Australian teachers have experienced one of the largest workload increases in the OECD, a new report shows.
The new data, released by the OECD Teaching and Learning International Survey (TALIS) 2018, reveals a “significant increase” in teacher workloads since 2013, and represents one of the largest in the OECD.
In an education brief by public school advocates Save Our Schools (SOS), the organisation’s national convenor, Trevor Cobbold, said the new figures “confirm the concerns of teacher organisations and teachers about their increasing workload”.
“The increased workload, especially time spent on management and administration, and the stress it places on their lives is a reason reported by many teachers for leaving the profession,” Cobbold said.
Working hours for Australian lower secondary teachers increased by two hours per week in the five years between surveys. This was the equal 3rd largest increase in the OECD behind Chile (9hrs) and Iceland (4hrs). The average increase across the OECD was 0.5 hours.
In contrast to Australia, teachers’ workload fell in ten OECD countries, most notably in Portugal (-5.1 hours) and Korea (-3 hours) Lower secondary school teachers in Australia now have a much longer working week than the average across OECD countries – 45 hours per week compared with 39.
The working week for Australian teachers in the 6th highest in the OECD, behind only Japan (56hrs), Alberta (Canada) and England (47 hrs), USA and New Zealand (46hrs).
In contrast, teachers in Finland have an average working week of 33 hours and Korean teachers work 34 hours per week. Working hours include work during weekends, evenings or other out-of-class hours.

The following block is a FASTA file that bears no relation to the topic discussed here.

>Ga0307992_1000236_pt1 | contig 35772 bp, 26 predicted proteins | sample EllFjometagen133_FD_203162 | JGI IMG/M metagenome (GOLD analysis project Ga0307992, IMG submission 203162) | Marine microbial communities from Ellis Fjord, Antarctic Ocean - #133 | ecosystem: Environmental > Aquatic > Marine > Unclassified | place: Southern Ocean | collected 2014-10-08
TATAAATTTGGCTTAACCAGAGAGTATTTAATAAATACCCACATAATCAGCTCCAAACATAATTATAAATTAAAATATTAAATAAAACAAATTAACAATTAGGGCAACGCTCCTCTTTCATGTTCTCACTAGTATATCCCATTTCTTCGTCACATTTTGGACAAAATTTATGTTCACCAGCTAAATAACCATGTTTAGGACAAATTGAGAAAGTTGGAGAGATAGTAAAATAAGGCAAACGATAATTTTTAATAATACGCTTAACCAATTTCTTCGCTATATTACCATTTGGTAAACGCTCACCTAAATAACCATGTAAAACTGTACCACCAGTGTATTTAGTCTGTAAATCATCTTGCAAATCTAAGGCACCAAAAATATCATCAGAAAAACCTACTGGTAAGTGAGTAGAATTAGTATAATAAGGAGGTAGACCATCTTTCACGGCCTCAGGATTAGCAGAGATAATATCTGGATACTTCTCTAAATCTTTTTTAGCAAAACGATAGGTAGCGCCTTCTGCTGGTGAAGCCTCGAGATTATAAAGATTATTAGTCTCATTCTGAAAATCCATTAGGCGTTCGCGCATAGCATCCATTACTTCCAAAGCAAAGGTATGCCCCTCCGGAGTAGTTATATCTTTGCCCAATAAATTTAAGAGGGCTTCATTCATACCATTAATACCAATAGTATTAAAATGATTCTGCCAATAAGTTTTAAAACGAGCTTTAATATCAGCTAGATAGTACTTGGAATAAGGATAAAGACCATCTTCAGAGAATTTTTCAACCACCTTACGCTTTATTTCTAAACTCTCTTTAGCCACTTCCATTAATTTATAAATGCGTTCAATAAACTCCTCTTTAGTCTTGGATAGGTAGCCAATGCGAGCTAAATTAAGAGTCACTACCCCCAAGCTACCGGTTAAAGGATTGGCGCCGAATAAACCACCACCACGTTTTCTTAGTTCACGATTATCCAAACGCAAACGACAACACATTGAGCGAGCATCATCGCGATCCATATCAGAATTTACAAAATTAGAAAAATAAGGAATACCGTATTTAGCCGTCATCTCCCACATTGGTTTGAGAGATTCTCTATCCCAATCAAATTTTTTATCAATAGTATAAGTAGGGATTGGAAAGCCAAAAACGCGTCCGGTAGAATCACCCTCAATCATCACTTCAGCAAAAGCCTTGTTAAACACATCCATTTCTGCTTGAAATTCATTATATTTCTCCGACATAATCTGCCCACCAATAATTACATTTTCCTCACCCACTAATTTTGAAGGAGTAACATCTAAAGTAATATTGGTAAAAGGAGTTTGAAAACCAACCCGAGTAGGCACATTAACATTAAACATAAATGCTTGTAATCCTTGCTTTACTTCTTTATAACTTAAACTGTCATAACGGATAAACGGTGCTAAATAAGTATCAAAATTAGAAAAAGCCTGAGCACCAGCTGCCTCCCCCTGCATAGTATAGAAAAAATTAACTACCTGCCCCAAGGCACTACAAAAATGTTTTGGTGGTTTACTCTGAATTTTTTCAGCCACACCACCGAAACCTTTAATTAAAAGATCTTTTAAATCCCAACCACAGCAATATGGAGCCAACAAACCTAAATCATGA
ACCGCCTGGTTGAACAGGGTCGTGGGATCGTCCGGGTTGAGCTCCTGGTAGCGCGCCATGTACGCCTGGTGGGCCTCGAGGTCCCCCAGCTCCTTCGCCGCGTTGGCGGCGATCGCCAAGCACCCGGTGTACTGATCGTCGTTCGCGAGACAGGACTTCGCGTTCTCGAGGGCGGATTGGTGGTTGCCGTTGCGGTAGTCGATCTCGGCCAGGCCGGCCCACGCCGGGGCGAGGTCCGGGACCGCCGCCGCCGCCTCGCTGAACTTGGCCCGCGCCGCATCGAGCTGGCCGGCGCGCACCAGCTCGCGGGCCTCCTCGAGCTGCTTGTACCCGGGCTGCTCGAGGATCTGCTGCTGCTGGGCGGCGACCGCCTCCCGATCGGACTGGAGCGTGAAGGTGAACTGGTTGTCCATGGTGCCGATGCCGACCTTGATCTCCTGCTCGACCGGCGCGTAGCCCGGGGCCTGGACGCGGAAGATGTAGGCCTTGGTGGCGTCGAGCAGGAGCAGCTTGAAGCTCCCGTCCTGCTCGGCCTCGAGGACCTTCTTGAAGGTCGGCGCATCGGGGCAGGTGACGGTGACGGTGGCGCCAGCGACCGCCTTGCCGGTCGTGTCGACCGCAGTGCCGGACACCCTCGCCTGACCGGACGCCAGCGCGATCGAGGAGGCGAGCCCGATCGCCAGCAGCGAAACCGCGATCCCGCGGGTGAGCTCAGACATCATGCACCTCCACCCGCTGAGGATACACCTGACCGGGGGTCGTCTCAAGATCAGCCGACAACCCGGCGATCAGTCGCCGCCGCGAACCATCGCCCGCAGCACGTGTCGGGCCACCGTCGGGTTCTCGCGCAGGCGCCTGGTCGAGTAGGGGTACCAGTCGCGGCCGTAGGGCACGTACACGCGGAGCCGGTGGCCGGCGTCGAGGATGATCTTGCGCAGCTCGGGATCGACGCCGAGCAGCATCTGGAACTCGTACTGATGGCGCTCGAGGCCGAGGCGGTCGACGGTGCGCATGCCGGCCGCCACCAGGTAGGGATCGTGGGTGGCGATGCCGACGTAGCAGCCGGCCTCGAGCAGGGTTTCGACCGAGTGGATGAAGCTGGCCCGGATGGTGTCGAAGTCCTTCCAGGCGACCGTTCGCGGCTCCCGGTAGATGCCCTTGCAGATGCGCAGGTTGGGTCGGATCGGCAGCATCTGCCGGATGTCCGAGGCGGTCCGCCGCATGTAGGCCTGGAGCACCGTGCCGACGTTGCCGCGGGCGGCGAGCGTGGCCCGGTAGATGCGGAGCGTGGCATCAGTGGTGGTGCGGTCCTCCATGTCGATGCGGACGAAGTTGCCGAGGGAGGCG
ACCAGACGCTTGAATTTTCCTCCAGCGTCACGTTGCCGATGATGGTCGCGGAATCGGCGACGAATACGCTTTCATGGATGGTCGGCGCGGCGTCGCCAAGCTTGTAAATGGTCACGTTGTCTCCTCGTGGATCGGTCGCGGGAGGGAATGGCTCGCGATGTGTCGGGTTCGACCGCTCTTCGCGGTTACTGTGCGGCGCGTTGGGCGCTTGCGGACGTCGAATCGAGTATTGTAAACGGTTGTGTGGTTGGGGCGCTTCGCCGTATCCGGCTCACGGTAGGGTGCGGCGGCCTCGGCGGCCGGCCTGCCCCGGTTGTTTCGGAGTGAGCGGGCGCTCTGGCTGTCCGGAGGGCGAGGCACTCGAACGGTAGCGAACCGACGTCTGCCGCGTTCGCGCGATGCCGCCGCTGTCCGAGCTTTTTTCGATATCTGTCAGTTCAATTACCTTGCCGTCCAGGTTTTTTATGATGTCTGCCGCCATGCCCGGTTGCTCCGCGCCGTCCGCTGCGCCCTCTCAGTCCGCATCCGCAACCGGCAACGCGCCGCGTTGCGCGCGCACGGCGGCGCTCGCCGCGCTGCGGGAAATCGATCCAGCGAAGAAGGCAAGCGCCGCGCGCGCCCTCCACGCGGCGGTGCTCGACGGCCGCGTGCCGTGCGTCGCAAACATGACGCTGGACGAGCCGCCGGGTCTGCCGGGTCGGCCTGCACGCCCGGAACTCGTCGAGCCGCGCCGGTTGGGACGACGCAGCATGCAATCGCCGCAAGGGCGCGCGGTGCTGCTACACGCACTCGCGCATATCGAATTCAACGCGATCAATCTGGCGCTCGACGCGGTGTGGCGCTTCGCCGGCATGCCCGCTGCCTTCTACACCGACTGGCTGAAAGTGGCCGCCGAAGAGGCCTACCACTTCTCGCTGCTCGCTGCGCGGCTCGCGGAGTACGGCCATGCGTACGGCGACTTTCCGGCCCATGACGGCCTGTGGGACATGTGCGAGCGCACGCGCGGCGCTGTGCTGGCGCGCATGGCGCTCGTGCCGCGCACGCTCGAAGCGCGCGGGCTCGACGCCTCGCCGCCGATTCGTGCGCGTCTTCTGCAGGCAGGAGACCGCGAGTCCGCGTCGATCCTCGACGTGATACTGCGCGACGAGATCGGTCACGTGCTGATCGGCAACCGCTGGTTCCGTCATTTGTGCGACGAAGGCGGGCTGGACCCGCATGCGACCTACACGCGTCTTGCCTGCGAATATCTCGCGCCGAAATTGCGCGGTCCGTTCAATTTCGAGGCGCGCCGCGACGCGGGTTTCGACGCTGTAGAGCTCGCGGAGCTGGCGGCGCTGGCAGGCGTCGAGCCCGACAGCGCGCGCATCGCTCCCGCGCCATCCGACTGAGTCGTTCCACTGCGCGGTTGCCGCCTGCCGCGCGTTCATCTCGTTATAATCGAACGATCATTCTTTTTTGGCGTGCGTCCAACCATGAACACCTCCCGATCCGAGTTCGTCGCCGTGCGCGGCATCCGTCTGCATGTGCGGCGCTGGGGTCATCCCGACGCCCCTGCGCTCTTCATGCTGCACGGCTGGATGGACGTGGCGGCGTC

Australian lower secondary teachers spend 19.9 hours per week in actual teaching. This is only slightly less than the average of 20.6 hours for the OECD. Teachers in Chile, USA and Alberta (Canada) spend 28.5, 28.1 and 27.2 hours respectively in actual teaching compared to 15.8 in Norway, 16.8 in Italy and 17.4 hours in Netherlands.
Time spent teaching increased by over an hour per week in Australia from 18.6 hours in 2013 to 19.9 hours in 2018. This was equal 5th largest increase out of 23 OECD countries for which comparable data is available. There was little change in teaching time in many OECD countries since 2013 and it fell by nearly one hour in Korea and Portugal.
According to Cobbold, the big difference is that Australian teachers spend significantly more time on non-teaching tasks than nearly every other OECD country.
Australian lower secondary teachers spend 24.9 hours per week on non-teaching tasks compared to the OECD average of 18.2 hours per week. The Australian average is the 4th largest in the OECD, behind Japan (38 hours), England (26.8) and New Zealand (25.2).
“Performance of management and administrative tasks contributes significantly to the higher nonteaching hours in Australia,” Cobbold said, adding that hours spent on planning, collaboration with other teachers and marking is also much higher than in most OECD countries.
Australian teachers spend the 3rd highest number of hours on management and administration in the OECD.
Australian teachers spend 6.5 hours per week on these tasks compared to an average of 4.1 hours in OECD countries and only 1.4 hours in Finland and 2.1 hours in France. Only teachers in Japan (8.4) and Korea (7.1) spend longer hours on management and administration.
Comparable figures for management tasks are not available for 2013 but there was little change in time spent on administration since 2013.
Australian teachers also spend more work hours on lesson planning, collaboration with other teachers and marking student work than in most OECD countries. The Australian average of 15.9 hours is significantly higher than the average for the OECD of 13.5 hours.
Only teachers in England, Japan and Portugal spend noticeably more hours on these activities than teachers in Australia.
Finland teachers spend just on 10 hours per week on these activities.
The Australian Council for Educational Research (ACER) will publish a national report containing detailed analysis of TALIS 2018 results for Australia in late 2019.